There was a word written in for the future October the 17th: ONCHA. There was an attempt at a phonetically written version with the same pen. A “Z” was scrawled over the “H”. ONCHA. Must be a foreigner. Like most of them. Only ten days to go now. That was a lot of coming and going, a lot of lies as explanations and I wouldn’t have to ask for a whole bunch of favours.
I’m a sailor who’s well used to navigating on the seas of influence. A friend of mine says that you should never look at an owl’s feathers. That’s what he says. I have never understood him. I think he means you should stick to the job at hand, well that’s what I make of it anyway. The places he says this in have led me to believe this, but I can’t tell you why, I mean, to come to that conclusion he picks an owl and I don’t know what feather or skin you’re supposed to look at. I may also be completely and utterly wrong.
But I won’t look at the owl’s feather.

When I found out who Rosa was, and when I told her on whose behalf I was there to see her, she told me to get outside to the car park. I thought it looked just like one you’d come across in an Eastern European village.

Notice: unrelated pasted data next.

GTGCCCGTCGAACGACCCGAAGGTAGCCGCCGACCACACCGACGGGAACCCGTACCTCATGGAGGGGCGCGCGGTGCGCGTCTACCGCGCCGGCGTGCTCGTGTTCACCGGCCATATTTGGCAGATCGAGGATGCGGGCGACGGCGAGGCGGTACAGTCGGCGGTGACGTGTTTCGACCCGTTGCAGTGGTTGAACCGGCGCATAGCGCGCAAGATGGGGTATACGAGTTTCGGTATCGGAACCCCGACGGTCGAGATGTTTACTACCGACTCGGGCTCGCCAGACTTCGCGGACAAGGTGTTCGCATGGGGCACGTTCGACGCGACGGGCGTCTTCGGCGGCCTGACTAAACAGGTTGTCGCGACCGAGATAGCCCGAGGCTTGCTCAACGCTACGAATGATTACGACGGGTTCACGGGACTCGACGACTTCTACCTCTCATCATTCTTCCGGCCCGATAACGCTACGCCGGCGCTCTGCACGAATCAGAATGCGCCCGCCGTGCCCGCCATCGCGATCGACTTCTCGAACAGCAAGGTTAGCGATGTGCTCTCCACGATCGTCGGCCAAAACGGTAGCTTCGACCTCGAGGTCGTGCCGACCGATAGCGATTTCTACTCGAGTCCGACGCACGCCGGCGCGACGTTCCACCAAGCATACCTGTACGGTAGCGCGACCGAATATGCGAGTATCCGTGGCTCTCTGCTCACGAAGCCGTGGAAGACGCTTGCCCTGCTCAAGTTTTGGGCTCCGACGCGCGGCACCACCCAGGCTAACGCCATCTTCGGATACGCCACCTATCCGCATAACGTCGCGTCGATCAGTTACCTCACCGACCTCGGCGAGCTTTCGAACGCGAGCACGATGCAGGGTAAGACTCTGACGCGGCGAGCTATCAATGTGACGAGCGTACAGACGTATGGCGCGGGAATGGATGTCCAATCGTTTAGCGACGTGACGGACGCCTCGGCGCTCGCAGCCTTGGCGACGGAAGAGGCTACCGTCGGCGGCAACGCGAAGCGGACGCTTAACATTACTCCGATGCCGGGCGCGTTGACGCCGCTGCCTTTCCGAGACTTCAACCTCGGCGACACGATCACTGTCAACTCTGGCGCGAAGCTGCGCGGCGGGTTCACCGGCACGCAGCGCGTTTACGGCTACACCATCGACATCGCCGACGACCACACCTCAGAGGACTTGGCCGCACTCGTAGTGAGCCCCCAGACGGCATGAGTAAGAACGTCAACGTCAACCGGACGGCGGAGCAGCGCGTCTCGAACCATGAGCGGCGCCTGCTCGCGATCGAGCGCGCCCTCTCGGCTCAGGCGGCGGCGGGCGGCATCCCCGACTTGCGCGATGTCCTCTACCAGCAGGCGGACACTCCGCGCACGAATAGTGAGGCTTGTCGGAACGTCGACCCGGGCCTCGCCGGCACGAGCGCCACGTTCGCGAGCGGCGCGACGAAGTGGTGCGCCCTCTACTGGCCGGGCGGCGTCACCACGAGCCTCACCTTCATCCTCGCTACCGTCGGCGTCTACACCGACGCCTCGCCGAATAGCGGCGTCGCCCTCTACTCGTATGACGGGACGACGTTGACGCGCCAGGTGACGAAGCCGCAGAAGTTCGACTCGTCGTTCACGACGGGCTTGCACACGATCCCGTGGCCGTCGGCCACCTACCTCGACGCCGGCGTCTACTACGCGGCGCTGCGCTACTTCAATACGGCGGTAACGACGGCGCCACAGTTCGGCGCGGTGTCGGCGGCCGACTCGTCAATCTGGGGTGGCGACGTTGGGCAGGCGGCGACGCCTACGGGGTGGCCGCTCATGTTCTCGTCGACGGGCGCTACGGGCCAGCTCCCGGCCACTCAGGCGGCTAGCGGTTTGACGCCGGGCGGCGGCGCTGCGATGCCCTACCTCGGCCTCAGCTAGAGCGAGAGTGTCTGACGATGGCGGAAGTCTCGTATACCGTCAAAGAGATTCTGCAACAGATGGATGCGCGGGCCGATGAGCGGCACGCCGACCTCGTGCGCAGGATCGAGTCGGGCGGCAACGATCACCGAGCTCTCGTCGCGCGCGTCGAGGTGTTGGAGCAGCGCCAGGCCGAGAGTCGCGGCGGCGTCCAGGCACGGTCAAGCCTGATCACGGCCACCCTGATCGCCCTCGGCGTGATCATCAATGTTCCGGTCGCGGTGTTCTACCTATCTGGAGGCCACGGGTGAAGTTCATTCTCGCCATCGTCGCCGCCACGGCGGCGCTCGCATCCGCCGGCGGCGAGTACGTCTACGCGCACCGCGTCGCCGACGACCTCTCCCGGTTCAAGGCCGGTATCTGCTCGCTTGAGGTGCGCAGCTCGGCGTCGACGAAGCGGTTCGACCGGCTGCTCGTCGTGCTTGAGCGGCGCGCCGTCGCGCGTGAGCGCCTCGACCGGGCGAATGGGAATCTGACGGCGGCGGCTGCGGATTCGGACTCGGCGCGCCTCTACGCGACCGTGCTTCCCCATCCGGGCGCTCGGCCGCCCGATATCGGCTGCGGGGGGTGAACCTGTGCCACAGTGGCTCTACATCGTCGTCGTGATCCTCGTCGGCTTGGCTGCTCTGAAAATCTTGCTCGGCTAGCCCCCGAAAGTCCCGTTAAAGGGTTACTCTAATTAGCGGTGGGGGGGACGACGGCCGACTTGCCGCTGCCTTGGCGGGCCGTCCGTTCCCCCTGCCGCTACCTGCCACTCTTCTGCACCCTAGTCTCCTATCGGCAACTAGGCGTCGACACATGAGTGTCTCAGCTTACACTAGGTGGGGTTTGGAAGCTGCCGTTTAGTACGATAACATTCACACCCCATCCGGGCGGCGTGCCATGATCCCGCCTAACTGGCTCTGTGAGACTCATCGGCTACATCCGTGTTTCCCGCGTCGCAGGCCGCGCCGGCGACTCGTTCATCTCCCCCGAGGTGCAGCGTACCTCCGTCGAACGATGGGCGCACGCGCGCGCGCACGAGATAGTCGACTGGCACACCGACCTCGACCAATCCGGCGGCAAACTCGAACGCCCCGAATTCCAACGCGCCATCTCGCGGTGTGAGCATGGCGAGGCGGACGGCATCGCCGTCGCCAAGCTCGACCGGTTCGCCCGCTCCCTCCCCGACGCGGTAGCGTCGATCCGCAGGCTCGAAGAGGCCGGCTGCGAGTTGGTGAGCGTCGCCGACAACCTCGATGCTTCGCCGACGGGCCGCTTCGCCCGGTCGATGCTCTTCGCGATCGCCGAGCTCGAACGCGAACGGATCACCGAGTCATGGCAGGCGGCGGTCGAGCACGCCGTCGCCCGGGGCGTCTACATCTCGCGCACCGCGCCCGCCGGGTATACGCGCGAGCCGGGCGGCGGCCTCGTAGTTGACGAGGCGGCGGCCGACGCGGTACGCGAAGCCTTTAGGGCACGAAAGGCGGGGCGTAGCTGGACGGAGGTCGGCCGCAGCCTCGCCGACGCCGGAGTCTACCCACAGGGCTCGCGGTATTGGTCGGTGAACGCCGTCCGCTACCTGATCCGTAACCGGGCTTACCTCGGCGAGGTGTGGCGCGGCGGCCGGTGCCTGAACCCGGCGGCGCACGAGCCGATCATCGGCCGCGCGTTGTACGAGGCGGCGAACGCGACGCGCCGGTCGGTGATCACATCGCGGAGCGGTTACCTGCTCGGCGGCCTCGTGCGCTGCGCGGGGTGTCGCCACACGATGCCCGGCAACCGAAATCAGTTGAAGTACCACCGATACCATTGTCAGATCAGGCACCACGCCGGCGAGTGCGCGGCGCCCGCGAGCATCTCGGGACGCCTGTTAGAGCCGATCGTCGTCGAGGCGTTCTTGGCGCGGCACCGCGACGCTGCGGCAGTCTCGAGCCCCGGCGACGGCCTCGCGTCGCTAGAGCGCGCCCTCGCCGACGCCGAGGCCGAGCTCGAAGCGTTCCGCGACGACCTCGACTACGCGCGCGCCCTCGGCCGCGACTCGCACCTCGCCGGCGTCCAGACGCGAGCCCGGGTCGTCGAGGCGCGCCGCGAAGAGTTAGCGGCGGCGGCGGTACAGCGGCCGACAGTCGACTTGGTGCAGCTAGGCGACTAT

The shadows projected by all the trailers shrouded the shitty little car park in darkness. The only thing to be heard were the songs and high spirits of a few people on their way back form a cider house. I didn’t think we had been followed.
- I don’t owe her nothing. Tell her to get off my case.
She spoke Spanish rather slowly and with a bit of an accent.
- She’s a pig.
- She gave me this for you.
She took the parcel. My eyes had become accustomed to the darkness, and I think she was taken aback. I lit up a cigarette.
- Didn’t she tell you, then? She’s a pig, a right fucking bitch.
“Fucking bitch” she said. The words just flew out, so far from where they had come from. The thing is that nobody really knows where they come from. Nor where they’re going. Just like owls. She opened the parcel and took out the trousers. At first, she didn’t seem to understand. Then she a loud dry cackling laugh erupted from within her. I thought she sounded like a drill.
- She can stick them up her arse! – she flung the trousers in my face.There wasn’t much more for me to do there.
- I’ll give you a week. In a week’s time I’ll tell her where I’ve found you. I have to tell her. Whether I want to or not.
- Rebeca – if that was her real name – had already turned round and headed back to the club, ran back almost. Her hair swung from side to side. It looked as if it were a feather just about to gently fall to the ground. Like leaves falling from a tree at night.
An owl hooted somewhere.